In our own country, that we ignorantly deem to be enlightened and safe, we heard of a fundamentalist “Christian” family that attempted to sell their daughter into a forced marriage for $25,000. Increasing the horror, it was noted the price could have been higher but she was “damaged goods” due to being sexually molested as a child.  Another story told of a nineteen-year-old daughter who had bravely made the choice to escape her family’s cult-like Christianity only to realize she had no proof of identification or birth due to being born at home. Her parents have refused to assist her in acquiring employment or a social security card as a means to force her to return to their perverted faith. A Facebook meme reminded us that a conservative religious family recently spent $10,000 to maintain the “right” for their local employers to fire LGBT individuals, while just 2 1/2 hours away from them an outreach center offers hope and shelter to homeless LGBT youth while operating on a yearly budget of only $7,500. 
Our world finds itself in darkness and despair this Lenten season. So many of our fellow brothers and sisters are lost in the valley of fear and isolation and rather than religion and faith coming to their aid it is the very tool used to destroy their lives. Our Gospel reading today began with Christ telling us, “Be merciful, just as your Father is merciful.”  How far our faith in God has strayed from mercy. So many who claim faith in God, whether Islamic or Christian, perpetuate acts of horror upon the nations of the earth because they have deemed themselves to be judge and jury. We behold self-righteous religious extremism in our political parties and leaders, churches in our communities and even in our own family members. If we are honest, we even catch glimpses of it in ourselves more than we care to believe.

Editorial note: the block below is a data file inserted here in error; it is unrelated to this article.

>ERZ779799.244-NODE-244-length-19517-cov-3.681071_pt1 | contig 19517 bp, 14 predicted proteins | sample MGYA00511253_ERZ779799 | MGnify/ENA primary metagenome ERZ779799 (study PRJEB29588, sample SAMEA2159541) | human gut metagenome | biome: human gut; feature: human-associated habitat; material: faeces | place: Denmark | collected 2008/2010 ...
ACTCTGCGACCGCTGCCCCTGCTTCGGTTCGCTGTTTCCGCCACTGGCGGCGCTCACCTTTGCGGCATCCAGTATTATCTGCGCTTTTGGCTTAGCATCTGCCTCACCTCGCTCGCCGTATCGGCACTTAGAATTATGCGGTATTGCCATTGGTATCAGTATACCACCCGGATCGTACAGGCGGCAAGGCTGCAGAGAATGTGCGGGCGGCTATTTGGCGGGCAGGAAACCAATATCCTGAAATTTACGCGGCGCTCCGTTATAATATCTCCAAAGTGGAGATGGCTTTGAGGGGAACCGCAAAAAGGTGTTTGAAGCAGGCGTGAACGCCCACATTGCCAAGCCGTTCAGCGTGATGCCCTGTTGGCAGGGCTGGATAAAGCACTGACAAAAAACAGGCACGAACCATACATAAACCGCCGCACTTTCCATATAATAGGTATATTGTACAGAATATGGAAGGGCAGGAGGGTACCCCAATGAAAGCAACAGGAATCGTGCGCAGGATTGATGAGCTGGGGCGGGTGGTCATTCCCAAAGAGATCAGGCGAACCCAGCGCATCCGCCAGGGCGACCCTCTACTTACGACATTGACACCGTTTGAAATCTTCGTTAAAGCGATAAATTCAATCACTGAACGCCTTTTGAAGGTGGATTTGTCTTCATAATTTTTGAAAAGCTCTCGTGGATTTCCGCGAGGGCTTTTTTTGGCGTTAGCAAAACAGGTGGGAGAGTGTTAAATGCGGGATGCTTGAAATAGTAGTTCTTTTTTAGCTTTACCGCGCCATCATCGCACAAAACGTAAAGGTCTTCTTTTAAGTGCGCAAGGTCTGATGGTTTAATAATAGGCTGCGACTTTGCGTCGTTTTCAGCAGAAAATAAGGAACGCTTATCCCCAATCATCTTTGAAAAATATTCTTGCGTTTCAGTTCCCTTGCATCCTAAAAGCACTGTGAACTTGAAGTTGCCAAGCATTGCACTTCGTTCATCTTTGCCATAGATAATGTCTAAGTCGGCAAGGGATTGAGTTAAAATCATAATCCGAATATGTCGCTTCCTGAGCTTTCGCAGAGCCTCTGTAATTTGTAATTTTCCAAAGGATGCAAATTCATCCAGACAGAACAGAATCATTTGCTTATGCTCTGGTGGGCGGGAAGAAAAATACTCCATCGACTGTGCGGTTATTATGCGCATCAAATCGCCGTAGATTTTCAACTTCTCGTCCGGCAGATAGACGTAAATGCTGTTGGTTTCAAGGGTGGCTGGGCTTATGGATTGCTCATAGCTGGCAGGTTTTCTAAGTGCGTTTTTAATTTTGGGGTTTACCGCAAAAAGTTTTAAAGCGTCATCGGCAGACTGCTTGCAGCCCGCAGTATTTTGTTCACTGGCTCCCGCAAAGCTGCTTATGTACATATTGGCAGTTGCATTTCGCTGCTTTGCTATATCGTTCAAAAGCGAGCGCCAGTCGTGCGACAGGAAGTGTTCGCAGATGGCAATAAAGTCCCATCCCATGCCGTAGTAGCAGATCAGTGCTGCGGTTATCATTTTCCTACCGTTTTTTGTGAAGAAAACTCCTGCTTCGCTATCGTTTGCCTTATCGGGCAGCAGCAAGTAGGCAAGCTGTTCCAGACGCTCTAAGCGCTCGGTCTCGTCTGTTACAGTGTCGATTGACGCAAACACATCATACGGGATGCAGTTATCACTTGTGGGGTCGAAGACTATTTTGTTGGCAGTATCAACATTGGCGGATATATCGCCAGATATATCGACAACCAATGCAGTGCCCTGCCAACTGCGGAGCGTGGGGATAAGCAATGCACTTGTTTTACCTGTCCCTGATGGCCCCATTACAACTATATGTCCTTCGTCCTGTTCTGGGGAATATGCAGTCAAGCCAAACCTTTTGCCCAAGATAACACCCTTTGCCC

Much of our faith systems have become nothing more than cultic rituals, devoid of love, mercy and fruitful action. Both Islamic and Christian faiths have allowed religious corruption and encouraged idolatry of spiteful doctrines that demand systematic oppression, hatred and, yes, even death. If you think for a moment extremist Christian faith isn’t responsible for deaths you haven’t studied the statistics concerning LGBT teenage suicide and death, which is undeniably linked to homophobic Christian theological formulations.  This Lent we sit in sorrow and our hearts break for it seems God is nowhere to be found.